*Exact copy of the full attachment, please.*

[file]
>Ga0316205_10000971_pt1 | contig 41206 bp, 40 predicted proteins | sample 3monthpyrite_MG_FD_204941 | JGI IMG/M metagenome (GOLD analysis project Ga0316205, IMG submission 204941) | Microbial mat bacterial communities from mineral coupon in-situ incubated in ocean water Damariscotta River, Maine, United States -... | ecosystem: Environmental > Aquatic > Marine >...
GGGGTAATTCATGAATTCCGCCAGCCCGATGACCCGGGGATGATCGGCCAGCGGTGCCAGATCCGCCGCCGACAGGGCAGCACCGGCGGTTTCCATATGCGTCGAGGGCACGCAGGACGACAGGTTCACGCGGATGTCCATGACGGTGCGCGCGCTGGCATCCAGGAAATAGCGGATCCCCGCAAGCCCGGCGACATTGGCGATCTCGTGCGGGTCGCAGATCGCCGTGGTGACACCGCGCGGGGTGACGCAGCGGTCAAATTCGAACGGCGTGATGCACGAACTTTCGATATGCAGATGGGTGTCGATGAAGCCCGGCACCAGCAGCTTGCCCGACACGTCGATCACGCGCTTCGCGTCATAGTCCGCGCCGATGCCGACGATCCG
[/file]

>Ga0316205_10000971_pt1 | contig 41206 bp, 40 predicted proteins | sample 3monthpyrite_MG_FD_204941 | JGI IMG/M metagenome (GOLD analysis project Ga0316205, IMG submission 204941) | Microbial mat bacterial communities from mineral coupon in-situ incubated in ocean water Damariscotta River, Maine, United States -... | ecosystem: Environmental > Aquatic > Marine >...
GGGGTAATTCATGAATTCCGCCAGCCCGATGACCCGGGGATGATCGGCCAGCGGTGCCAGATCCGCCGCCGACAGGGCAGCACCGGCGGTTTCCATATGCGTCGAGGGCACGCAGGACGACAGGTTCACGCGGATGTCCATGACGGTGCGCGCGCTGGCATCCAGGAAATAGCGGATCCCCGCAAGCCCGGCGACATTGGCGATCTCGTGCGGGTCGCAGATCGCCGTGGTGACACCGCGCGGGGTGACGCAGCGGTCAAATTCGAACGGCGTGATGCACGAACTTTCGATATGCAGATGGGTGTCGATGAAGCCCGGCACCAGCAGCTTGCCCGACACGTCGATCACGCGCTTCGCGTCATAGTCCGCGCCGATGCCGACGATCCG